During SSEP modes (auto and manual), a single waveform response is generated for each stimulation signal run (for each stimulation channel). The waveforms are arranged with stimulation on the extreme left and time increasing to the right. By way of example, the waveforms are captured in a 100 ms window following stimulation. The stimulation signal run is comprised of a predefined number of stimulation pulses firing at the selected stimulation frequency. By way of example only, the stimulation signal may include 300 pulses at a frequency of 4.7 Hz. A 100 ms window of data is acquired on each of three SSEP recording channels: cortical, subcortical, and peripheral. With each successive stimulation on the same channel during a stimulation run, the three acquired waveforms are summed and averaged with the prior waveforms during the same stimulation run for the purpose of filtering out asynchronous events such that only the synchronous evoked response remains after a sufficient number of pulses. Thus, the final waveform displayed by the system 10 represents an averaging of the entire set (e.g. 300) of responses detected.

With each subsequent stimulation run, waveforms are drawn slightly lower each time, as depicted in FIGS. 5-8, until a total of four waveforms are showing. After more than four stimulation runs, the baseline waveform is retained, as well as the waveforms from the previous four stimulation runs. Older waveforms are removed from the waveform display. According to one embodiment, different colors may be used to represent the different waveforms. For example, the baseline waveforms may be colored purple, the last stimulation run may be colored white, the next-to-last stimulation run may be colored medium gray, and the earliest of the remaining stimulation runs may be colored dark gray.

According to one example, the baseline and the latest waveforms may have markers 314, 316 placed indicating latency and amplitude values associated with the waveform. The latency is defined as the time from stimulation to the first (earliest) marker. There is one “N” 314 and one “P” 316 marker for each waveform. The N marker is defined as the maximum average sample value within a window and the P value is defined as the minimum average sample value within the window. The markers may comprise cross consisting of a horizontal and a vertical line in the same color as the waveform. Associated with each marker is a text label 317 indicating the value at the marker. The earlier of the two markers is labeled with the latency (e.g. 22.3 ms). The latter of the two markers is labeled with the amplitude (e.g. 4.2 uV). The amplitude is defined as the difference in microvolts between average sample values at the markers. The latency is defined as the time from stimulation to the first (earliest) marker. Preferably, the markers are placed automatically by the system 10 (in both auto an manual modes). In manual mode, the user may select to place (and or move) markers manually.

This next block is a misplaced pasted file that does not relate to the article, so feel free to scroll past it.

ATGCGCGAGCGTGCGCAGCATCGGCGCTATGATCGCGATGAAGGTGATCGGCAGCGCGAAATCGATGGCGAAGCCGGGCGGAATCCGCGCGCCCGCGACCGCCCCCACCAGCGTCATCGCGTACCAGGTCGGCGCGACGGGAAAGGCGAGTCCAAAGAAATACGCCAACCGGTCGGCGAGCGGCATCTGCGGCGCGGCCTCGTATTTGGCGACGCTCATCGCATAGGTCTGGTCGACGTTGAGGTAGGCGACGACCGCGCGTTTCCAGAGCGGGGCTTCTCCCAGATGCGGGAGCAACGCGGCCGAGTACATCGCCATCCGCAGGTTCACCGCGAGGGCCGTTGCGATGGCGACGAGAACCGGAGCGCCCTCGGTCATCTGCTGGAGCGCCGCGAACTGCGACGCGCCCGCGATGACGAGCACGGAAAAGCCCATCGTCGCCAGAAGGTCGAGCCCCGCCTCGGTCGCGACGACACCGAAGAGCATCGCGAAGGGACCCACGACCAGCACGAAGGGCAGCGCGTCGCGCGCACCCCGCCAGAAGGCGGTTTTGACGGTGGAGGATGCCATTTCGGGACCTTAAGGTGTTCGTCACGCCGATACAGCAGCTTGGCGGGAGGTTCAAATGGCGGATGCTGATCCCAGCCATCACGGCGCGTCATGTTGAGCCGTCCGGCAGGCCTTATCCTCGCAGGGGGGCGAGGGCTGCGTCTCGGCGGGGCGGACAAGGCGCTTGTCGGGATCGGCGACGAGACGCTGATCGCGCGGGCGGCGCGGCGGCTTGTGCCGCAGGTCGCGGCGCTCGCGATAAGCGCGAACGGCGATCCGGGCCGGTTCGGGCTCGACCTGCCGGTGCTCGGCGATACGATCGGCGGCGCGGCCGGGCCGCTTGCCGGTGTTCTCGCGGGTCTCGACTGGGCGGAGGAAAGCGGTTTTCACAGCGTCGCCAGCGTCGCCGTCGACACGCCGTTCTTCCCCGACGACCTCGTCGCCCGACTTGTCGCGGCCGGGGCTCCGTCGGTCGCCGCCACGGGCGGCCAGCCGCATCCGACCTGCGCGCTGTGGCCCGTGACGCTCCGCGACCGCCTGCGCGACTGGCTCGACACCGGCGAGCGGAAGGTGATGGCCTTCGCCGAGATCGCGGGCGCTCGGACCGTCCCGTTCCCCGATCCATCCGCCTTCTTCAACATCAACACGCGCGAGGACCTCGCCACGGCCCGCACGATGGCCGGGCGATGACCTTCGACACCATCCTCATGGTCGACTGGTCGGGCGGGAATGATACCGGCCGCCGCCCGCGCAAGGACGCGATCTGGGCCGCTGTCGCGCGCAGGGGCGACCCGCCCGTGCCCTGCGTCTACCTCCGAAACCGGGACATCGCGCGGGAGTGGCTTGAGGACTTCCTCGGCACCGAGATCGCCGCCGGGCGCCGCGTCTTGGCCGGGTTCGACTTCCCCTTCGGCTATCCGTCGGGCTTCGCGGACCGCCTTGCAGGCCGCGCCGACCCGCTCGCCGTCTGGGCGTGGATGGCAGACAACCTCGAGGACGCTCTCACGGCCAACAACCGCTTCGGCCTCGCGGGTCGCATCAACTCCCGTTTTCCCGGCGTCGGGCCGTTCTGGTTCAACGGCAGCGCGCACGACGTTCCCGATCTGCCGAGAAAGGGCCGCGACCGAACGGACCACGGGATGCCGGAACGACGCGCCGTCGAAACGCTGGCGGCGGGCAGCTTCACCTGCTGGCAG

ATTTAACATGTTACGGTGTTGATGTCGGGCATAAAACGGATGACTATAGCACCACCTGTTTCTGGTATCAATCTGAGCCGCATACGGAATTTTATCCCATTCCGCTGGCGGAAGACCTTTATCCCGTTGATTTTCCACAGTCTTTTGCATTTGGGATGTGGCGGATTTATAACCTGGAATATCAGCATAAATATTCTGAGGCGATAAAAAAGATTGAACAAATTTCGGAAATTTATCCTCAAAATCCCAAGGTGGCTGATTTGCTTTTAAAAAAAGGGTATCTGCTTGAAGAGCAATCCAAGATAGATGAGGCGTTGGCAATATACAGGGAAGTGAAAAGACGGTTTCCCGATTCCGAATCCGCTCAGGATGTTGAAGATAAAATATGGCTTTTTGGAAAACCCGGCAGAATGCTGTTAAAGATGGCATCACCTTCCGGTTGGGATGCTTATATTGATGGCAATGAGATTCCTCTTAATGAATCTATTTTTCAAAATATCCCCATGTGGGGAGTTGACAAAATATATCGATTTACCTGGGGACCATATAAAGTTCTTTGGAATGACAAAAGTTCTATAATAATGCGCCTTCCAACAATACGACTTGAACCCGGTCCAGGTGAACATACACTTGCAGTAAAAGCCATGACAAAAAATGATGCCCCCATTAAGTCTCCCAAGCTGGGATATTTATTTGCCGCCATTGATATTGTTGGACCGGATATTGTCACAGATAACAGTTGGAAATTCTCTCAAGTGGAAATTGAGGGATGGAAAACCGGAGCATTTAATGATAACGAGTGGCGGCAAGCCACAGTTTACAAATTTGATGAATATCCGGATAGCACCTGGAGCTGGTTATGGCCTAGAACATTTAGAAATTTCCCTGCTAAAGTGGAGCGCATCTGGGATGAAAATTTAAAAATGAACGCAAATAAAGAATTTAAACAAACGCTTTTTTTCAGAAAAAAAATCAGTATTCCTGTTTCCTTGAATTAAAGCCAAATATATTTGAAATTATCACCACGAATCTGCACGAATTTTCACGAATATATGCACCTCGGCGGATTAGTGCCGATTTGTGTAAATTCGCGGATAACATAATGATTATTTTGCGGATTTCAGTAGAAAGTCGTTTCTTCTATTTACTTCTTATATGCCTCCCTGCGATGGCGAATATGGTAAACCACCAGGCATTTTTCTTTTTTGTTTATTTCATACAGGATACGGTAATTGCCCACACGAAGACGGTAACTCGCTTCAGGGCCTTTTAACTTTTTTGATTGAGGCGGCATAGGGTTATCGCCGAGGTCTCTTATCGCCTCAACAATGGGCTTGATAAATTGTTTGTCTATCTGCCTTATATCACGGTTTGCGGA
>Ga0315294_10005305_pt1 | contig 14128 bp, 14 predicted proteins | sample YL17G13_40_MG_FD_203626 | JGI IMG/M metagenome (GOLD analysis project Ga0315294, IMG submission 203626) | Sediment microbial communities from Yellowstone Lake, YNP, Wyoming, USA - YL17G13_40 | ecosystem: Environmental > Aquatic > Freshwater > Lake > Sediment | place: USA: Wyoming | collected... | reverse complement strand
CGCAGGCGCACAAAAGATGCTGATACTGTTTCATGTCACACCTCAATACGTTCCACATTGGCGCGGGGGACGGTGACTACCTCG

Further selecting one of the channel windows 294 will zoom in on the waveforms contained in that window 294. FIG. 22 is an example illustration of the zoom view achieved by selecting one of the channel windows 294. The zoom view includes waveforms 291-293, the baseline waveform, markers 314 and 316, and controls for moving markers 318 and waveform scaling 332. Only the latest waveform is shown. The “Set All as Baseline” button 310 will allow the user to set (or change) all three recorded waveforms as the baselines. Additionally, baselines may be set (or changed) individually by pressing the individual “Set as Baseline” buttons 312. Furthermore, the user may also move the N marker 314 and P markers 316 to establish new measurement points if desired. Direction control arrows 318 may be selected to move the N and P markers to the desired new locations. Alternatively, the user may touch and drag the marker 314, 316 to the new location. Utilizing the waveform controls 332 the user may zoom in and out on the recorded waveform.